Soul Anatomy is a table-sized device that has one control panel and one user screen, which is connected to a source that projects onto a much larger screen that can show all of the human body structures. All the controls interacting with the physical cadaver by the user or instructor, are captured by sensors and are simulated in real-time by the software and shown as a very realistic rendering of the human body on the larger screen using the projector [Figure 2]. Users can fully control every part and detail of the human structures with precision through the control system, without having to use a computer mouse or touch screens. This allows virtual organs to be held by the user's own hands and actually have their hands appear to be holding the human organs. Organs can be shown or hidden, or even allow deeper penetration into organs and other structures by opening them up, showing not only their function in action but demonstrating the associated pathology. Today other medical education resources are much easier to access over the internet, so Soul Anatomy is also connected to the internet; pulling overlays of latest articles, research and case studies from various medical databases that healthcare professionals use almost daily and demonstrate them on demand, whenever the instructor sees fit. Educational videos also create endless possibilities for teaching and open a wide array of different methods to teach human anatomy, all by one device.
Figure 2: Control panel (1), user screen (2), physical cadaver (3), sensors (4), projector (5)

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  Discussion Top


Institutions and medical schools will appreciate this technology that will significantly cut down the costs associated with human cadavers. Furthermore, it can confidently be said that shortages in cadavers are going to be a thing of the past with the introduction of such technology. Then there are those museums keen to entertain and teach their audience about the human body. But it may be unethical, even inhumane, to do so by having real human bodies for such a purpose. It is also recognised in medical education that cadavers have to be in the best, average human form and as close to that of an ideal body as possible. These are types of human bodies that can be donated to science to save other humans by ways of organ donation. The technology described may allow a greater rise in organ donation since it will cut down on cadaver use.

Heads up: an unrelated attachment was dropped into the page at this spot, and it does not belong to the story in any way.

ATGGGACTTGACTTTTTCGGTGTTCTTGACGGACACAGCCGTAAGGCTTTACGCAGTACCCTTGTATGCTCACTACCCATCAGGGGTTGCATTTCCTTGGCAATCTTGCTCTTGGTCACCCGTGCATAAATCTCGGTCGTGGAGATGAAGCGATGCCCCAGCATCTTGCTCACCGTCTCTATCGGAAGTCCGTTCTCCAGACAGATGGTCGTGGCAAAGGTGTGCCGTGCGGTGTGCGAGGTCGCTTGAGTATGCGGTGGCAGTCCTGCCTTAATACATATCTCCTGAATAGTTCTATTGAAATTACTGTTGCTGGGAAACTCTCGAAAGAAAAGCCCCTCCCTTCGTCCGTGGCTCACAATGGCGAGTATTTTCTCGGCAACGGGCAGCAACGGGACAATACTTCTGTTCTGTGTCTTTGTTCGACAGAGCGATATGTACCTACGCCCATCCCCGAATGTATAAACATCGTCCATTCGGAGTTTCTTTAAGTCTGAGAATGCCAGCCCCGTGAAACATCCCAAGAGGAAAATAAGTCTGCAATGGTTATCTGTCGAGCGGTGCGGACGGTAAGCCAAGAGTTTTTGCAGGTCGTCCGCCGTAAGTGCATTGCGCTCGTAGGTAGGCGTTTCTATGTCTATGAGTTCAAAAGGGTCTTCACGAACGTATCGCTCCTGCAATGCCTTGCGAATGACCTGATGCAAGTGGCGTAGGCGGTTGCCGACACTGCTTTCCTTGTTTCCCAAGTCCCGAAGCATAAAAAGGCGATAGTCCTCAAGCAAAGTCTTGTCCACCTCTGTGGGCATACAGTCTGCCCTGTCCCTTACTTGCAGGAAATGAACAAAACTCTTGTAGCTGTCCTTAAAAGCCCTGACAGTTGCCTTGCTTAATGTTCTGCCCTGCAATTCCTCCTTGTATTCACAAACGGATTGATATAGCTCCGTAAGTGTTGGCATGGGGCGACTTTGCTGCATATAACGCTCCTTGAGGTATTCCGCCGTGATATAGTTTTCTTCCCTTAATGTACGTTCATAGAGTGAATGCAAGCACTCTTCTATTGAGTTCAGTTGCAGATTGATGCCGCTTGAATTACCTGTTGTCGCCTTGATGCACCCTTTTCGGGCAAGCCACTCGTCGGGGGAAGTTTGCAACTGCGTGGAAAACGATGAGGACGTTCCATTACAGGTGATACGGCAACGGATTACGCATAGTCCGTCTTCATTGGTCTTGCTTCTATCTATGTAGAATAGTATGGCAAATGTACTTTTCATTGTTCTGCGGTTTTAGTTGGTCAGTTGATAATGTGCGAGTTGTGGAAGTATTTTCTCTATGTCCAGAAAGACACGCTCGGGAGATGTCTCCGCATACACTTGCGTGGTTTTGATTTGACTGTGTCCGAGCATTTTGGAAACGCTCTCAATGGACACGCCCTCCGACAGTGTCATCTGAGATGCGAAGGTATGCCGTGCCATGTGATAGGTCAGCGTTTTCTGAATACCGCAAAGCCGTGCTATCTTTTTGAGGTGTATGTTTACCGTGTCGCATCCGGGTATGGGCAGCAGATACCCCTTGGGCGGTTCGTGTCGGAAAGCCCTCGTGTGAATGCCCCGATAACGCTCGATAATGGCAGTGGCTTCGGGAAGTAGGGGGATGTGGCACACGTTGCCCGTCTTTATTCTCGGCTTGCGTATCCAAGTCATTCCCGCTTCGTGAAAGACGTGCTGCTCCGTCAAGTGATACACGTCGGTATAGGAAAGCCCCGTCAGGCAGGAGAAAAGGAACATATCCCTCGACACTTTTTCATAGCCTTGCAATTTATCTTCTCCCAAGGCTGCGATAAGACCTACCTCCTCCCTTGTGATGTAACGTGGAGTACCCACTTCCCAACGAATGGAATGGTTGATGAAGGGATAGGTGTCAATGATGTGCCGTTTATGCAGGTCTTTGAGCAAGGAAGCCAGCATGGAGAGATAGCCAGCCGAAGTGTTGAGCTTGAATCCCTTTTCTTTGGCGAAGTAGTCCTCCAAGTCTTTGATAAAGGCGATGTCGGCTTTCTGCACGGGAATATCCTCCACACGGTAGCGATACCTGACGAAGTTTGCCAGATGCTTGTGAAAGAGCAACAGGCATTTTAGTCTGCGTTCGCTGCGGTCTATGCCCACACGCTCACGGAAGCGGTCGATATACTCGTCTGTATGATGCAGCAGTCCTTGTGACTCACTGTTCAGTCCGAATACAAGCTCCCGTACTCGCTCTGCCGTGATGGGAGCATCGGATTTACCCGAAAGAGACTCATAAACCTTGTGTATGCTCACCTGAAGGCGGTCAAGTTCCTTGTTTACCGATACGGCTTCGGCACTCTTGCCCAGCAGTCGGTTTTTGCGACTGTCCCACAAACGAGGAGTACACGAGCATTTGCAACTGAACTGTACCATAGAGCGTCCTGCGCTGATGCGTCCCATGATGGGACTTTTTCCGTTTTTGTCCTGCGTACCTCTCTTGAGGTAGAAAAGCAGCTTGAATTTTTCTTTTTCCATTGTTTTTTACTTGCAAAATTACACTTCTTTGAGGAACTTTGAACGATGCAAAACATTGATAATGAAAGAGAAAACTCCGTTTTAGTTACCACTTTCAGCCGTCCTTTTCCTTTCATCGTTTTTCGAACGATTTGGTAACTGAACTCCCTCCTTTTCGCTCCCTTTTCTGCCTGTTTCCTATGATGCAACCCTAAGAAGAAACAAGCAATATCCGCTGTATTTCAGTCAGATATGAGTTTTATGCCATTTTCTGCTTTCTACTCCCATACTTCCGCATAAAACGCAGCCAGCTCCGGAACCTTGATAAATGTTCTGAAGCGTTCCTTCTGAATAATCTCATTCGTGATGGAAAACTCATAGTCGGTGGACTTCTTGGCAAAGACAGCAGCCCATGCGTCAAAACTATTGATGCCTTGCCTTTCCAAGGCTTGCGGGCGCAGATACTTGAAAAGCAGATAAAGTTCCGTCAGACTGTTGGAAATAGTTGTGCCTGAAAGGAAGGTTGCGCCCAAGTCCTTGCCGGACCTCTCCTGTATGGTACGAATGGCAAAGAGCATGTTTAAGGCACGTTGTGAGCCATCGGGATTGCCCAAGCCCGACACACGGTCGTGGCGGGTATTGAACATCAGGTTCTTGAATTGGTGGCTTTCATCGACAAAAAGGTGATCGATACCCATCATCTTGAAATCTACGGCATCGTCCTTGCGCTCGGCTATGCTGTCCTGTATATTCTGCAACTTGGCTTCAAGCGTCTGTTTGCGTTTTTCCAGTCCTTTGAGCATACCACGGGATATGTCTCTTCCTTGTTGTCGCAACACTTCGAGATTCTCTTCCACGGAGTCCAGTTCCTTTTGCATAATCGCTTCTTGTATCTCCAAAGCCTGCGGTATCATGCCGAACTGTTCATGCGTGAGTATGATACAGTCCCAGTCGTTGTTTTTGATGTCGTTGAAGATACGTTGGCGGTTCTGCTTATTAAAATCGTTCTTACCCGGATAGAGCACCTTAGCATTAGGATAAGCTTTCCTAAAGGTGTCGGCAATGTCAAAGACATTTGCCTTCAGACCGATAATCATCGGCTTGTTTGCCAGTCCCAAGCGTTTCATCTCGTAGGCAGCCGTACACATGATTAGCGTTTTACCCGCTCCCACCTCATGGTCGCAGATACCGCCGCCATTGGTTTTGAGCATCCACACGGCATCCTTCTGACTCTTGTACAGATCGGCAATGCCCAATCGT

In researching the market by surveying 200 students (7% of all medical students in the country) from various geographical locations in Saudi Arabia, we found that there is a need in the market of medical education for a solution that corrects the limitations and shortcomings of human cadaver use. The coming generation of young doctors and other health professionals are especially keen to get their hands on new technologies and new ways of learning. Today there are discussions taking place about being able to completely eliminate theoretical didactic lecturing and boring PowerPoint presentations in favour of merging the practical and theoretical lectures using, for example, Soul Anatomy as the preferred teaching tool.


  Conclusion Top


This is an opportunity for medical education to utilise technology at its best. It is the opportunity for doctors and students to enjoy a learning experience that is interactive, immersive, and most of all, easily controllable and naturally intuitive.

Virtual anatomy such as Soul Anatomy can change medical education and bring it into the 21 st century. It is not a matter of whether medical education will change or not, it is a matter of when such a leap of change is going to occur in such a traditional science.

Soul Anatomy aims to save millions of human cadavers from being used for no great benefit. Furthermore, these cadavers are also hard to come by, difficult and costly to transport, preserve, and hire specialists for their care and use. If that is not enough, cadavers are probably of very limited educational value due to the limited rates of authenticity, controllability, and ease of use. Students also have limited time during scheduled practical time at the most 1-2 hours long with, again, very limited interaction with those cadavers to contribute any real benefit to their knowledge. It has also been found as a good way for surgeons to explain to their patients, and even show, how an operation will be and what the ultimate result will be upon a successful surgery. Finally, there is also a potential opportunity in the museum industry where real human cadavers have been, more than once, put on display in museums for spectators and visitors to watch. We see this as all kinds of unethical violations of human sanctity; while Soul Anatomy can provide an ethical solution for even such an industry.

 
  References Top

1.Seliger R. Healthcare IT tipping point? Health Manag Technol 2005;26:47-8.  Back to cited text no. 1
    


    Figures

  [Figure 1], [Figure 2]